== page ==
For me, moments like this are a reminder.  I consider the rocks, the exhibitions, the physical labor, the struggle to sustain self-employment in times when markets are down, the haggling, the hellish drives, long flights, jet lag,  challenges of eating strange food,  sleeping in noisy environments where families stay up late for a second meal during a month of  Ramadan fasting, the bugs, the sweat, and unexpected risks inherent in bringing colorful stones to market: None one of it means as much as some of the relationships formed and time shared. The money, the flashy gems, the  notoriety for introducing  cool stones to places in the world that haven't seen them,  and  numerous passport stamps: It’s all secondary to the kind of  the relationships that that often go with it.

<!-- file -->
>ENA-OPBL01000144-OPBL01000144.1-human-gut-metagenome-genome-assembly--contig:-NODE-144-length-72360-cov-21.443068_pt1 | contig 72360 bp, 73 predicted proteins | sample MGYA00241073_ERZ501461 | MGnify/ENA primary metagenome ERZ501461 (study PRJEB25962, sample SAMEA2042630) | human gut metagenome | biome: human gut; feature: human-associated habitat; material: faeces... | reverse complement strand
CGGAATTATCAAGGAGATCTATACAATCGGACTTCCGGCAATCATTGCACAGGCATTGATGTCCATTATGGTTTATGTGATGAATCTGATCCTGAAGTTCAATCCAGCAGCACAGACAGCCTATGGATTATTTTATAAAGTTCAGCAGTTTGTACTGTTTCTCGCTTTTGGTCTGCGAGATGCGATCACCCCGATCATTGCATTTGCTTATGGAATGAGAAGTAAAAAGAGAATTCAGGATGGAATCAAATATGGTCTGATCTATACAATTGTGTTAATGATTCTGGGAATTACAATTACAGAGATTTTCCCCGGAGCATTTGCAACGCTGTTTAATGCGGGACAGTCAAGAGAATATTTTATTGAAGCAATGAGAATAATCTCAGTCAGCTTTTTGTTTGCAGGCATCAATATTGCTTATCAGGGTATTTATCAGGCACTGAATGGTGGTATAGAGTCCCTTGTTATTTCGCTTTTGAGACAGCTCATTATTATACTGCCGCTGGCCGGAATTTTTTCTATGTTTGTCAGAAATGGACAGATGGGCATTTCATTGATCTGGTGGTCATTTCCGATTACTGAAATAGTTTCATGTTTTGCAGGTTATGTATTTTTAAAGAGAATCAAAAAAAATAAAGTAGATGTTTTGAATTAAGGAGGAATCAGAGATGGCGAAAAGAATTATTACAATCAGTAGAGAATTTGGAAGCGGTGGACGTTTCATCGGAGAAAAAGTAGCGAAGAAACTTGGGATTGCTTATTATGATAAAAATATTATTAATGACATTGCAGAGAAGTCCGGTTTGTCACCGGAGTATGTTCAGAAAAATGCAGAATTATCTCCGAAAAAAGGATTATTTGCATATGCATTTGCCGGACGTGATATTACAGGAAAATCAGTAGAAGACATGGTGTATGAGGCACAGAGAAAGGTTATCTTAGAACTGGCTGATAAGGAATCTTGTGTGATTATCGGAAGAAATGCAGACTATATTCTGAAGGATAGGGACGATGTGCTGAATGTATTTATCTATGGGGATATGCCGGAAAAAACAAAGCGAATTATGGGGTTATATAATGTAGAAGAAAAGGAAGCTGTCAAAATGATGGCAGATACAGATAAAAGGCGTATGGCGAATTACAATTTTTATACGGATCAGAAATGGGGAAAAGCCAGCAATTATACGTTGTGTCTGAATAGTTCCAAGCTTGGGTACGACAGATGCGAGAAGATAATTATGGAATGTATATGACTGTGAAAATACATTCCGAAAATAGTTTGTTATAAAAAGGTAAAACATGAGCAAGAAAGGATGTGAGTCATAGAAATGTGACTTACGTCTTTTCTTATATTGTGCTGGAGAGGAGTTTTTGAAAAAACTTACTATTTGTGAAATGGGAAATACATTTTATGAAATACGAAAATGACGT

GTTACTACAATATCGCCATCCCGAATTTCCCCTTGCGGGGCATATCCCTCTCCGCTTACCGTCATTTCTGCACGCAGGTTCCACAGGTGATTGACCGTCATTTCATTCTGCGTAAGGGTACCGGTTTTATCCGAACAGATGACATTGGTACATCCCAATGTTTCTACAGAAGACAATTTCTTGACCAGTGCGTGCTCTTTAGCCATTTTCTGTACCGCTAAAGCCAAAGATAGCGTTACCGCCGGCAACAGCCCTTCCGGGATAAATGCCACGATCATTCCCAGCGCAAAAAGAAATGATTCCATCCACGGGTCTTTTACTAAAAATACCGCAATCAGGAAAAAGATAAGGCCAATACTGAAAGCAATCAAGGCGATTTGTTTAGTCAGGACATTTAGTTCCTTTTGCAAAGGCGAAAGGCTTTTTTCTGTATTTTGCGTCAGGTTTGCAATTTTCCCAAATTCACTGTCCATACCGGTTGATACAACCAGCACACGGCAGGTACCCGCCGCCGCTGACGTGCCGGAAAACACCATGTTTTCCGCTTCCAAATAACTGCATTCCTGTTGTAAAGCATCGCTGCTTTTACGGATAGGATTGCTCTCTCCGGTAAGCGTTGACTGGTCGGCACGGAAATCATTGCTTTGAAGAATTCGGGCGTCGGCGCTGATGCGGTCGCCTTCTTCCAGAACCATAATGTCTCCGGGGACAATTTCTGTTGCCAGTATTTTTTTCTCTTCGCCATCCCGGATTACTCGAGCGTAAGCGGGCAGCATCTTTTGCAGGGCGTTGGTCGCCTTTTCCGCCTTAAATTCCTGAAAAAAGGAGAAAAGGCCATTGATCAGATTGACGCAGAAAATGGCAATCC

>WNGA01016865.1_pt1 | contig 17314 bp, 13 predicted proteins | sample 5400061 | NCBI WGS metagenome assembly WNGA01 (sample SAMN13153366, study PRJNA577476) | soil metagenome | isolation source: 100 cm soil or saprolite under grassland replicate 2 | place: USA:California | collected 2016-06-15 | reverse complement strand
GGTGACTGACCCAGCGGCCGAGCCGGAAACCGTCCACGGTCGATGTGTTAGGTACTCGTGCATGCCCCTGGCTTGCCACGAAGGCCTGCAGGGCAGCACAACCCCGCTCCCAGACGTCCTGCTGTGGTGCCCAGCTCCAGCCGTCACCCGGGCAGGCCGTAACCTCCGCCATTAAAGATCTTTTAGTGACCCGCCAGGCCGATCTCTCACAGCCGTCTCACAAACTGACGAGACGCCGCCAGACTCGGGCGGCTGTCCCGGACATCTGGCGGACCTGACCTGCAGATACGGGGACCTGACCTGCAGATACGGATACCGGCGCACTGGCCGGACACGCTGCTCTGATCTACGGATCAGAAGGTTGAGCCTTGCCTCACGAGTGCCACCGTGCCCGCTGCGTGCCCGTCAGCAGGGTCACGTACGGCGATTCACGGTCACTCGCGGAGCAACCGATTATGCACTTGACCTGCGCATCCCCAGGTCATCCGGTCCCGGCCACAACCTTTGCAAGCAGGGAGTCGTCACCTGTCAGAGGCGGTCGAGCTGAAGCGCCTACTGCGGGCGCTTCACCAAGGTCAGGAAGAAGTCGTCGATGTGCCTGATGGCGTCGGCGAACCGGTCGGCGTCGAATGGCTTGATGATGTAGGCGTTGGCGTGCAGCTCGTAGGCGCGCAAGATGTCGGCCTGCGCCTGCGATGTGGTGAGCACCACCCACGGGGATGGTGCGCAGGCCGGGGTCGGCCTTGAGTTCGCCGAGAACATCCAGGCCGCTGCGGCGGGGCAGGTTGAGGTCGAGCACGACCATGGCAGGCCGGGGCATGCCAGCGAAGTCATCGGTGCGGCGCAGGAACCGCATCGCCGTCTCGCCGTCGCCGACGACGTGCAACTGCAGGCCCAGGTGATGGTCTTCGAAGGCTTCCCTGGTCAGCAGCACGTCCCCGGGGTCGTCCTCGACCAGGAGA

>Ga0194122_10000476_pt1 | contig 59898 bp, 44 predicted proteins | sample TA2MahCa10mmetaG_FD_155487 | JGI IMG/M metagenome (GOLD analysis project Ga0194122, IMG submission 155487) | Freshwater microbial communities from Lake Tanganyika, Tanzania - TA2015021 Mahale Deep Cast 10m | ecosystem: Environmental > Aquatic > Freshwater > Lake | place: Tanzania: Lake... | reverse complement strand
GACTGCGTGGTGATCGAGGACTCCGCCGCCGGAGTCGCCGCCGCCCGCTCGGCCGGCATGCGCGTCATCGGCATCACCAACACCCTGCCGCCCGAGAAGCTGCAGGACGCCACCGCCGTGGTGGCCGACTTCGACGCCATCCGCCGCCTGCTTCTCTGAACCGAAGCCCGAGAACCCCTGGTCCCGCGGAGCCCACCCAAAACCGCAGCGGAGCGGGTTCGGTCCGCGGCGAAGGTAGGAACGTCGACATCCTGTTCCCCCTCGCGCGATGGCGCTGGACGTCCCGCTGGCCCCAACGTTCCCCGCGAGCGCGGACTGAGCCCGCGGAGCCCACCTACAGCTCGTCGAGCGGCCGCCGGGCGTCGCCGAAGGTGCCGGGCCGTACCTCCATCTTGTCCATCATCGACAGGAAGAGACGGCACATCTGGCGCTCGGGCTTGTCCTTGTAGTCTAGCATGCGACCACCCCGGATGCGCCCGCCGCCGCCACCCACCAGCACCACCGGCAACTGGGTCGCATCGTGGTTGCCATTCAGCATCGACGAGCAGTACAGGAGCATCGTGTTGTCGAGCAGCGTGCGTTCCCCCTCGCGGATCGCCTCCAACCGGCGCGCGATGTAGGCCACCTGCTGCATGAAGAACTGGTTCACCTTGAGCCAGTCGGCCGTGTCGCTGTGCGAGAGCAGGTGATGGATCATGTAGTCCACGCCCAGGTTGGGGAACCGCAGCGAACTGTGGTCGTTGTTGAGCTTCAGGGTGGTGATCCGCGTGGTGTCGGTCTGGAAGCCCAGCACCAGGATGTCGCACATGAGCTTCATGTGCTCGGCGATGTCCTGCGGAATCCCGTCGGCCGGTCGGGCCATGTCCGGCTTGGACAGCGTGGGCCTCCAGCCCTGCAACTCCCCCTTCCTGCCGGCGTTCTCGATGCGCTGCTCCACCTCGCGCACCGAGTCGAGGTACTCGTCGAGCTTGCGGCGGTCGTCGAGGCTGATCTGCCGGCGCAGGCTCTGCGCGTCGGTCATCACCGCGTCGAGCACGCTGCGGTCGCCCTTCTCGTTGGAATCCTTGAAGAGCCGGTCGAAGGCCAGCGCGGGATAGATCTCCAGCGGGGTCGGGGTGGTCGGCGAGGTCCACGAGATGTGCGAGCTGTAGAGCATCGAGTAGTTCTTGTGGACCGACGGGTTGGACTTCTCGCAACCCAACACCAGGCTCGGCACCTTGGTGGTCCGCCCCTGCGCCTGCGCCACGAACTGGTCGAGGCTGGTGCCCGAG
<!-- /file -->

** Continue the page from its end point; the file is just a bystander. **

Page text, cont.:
Even if only for one day, I have found that  showing up with a smile on my face, eager to share time and experience across language barriers with those who cross my path  can mean so much to to so many people.  The choice to be happy can change lives and bring joy to places where hope is meager and survival paramount. Experiencing this means more to me even than the success I’ve been so fortunate to enjoy.

It's easy to forget that it could all be gone in an instant.  I drove away from the village knowing that I will probably never go back and that another 100 years could pass before another white face shows up in  that village. Despite the 6 hours of hell on wheels to get there, only to turn around 20 hours later and return through that same hell before starting that next part of this journey, I can safely say that the experience was entirely worth it.  It changed me. 

The various enterprises operated by Rusty  are at the following sites:
@throwin.stones  (instagram for product announcements) 
@throwin.stones.sales (instagram direct sales) (coming soon)